Wednesday, September 7, 2011

Murky: "Beneath Loch Ness" (2002)

I finally got my DVD player, and like an idiot, I rented this.

A famed scientist is lost in a dive in Loch Ness when an earthquake opens up a huge crack in the bottom of the infamous lake. His protege, Case (Brian Wimmer), is called to Loch Ness to complete the mentor's research and deliver a television special to the Expedition Channel and his ex-wife/TV producer Elizabeth (Lysette Anthony).

A few pranksters at the lake decide to put a fake monster in the water and videotape it for their website. A real monster happens along and kills one of the crew.

(Paste plot of "Jaws" here, or keep reading review)

The local constable refuses to close the lake since it is tourist season. Case and his crew try to sit on the monster story until they have more evidence. Cue Blay (Patrick Bergin, playing Robert Shaw's role). He lost a child to the monster years ago, and now hangs around drinking and planning to get the monster himself. Fishermen and Druids get attacked by the special effect, and the constable still won't close the beaches, er, lake. A smaller creature washes ashore, and everyone but our heroic scientists assume this is the monster. In all actuality, the earthquake let an even larger predator into the lake, and Blay and Case find themselves underwater, armed with explosives, and running out of oxygen in the film's bored finale.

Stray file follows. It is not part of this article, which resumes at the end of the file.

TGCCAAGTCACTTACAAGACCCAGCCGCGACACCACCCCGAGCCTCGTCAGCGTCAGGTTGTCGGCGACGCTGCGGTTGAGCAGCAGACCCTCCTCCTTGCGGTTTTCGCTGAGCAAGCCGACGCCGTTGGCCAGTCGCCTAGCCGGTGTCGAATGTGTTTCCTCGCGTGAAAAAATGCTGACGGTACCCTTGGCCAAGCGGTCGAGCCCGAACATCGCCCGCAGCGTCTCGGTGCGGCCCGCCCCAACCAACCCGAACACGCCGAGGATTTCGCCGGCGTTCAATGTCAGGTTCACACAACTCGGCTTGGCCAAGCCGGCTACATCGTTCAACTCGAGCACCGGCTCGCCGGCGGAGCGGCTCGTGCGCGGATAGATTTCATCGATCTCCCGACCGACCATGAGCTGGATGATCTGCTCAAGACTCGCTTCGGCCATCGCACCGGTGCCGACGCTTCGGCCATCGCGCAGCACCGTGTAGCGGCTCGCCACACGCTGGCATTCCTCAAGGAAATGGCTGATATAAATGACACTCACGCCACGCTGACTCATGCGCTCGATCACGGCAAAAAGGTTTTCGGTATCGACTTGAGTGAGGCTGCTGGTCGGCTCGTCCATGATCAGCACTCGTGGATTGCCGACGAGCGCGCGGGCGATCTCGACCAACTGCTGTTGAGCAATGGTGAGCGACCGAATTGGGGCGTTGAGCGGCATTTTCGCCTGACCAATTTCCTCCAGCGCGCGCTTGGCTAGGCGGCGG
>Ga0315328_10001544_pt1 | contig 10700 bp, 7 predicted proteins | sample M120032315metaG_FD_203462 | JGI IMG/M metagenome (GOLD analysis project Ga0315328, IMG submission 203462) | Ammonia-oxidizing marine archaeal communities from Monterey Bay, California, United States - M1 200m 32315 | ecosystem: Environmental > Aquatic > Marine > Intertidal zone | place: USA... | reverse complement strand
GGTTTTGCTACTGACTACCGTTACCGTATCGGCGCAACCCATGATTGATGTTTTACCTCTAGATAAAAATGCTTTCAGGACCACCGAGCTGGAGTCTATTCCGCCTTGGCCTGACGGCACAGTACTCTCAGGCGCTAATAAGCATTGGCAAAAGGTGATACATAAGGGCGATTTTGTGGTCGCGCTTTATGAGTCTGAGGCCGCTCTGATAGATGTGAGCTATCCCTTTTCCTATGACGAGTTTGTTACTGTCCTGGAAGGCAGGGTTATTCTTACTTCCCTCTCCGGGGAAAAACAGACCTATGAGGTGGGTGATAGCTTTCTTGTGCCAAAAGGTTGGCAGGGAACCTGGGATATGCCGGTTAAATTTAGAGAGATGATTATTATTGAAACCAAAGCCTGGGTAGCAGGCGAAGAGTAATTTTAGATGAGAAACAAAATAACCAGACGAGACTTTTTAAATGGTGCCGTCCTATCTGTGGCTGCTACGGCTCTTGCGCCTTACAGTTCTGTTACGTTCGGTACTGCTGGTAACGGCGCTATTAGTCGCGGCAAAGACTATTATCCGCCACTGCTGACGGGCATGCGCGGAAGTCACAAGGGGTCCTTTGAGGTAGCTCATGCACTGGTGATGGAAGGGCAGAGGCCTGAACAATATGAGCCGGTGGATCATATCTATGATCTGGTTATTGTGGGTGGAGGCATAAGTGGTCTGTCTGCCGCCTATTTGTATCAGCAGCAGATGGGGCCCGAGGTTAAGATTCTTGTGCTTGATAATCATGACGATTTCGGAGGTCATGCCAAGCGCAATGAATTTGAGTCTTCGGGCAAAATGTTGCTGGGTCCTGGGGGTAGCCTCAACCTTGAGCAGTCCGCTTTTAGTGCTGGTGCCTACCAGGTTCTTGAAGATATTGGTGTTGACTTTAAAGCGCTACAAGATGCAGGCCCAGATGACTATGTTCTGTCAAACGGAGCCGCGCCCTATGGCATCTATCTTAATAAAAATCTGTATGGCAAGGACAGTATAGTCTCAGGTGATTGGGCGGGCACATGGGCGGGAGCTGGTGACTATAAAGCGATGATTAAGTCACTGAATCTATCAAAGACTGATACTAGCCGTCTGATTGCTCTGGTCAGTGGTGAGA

DVD is a wonderful technology. You can see crystal clear pictures. You can also spot a pixelated computer generated special effect a mile away. The monster itself is not all that bad, looking like a dragon. However, Comisky insists on computer generating shots that should have been done on location for that extra buck or two. There are terrible shots of a night time fireworks display, and even Elizabeth matted into a train station sequence. These are really weak and induced laughter.

The cast is nothing special. Case is unshaven and heroic, and Wimmer sounds exactly like Kevin Costner. Elizabeth quickly becomes a pain in the butt. The constable mostly stands around and refuses the requests of these idiot scientists...watching him reminded me of trying to get my two year old to eat peas. Case's crack crew of divers are nobodies, except for sexy Julie (Lysa Apostle) who has some body and shows it in a wet T-shirt for a too quick instance. The film is not violent or gory or scary.

Patrick Bergin, who deserves a better career than this, does his best with a clicheed role. Unfortunately, the film makers try to make him "funny" and give him "Braveheart"-type war paint in his final scenes, negating any seriousness he may have brought in to this slight film.

Despite Apostle and a couple of good special effects, "Beneath Loch Ness" is beneath most viewers. I knew I should have grabbed those Chaplin discs instead. (* *) out of five stars.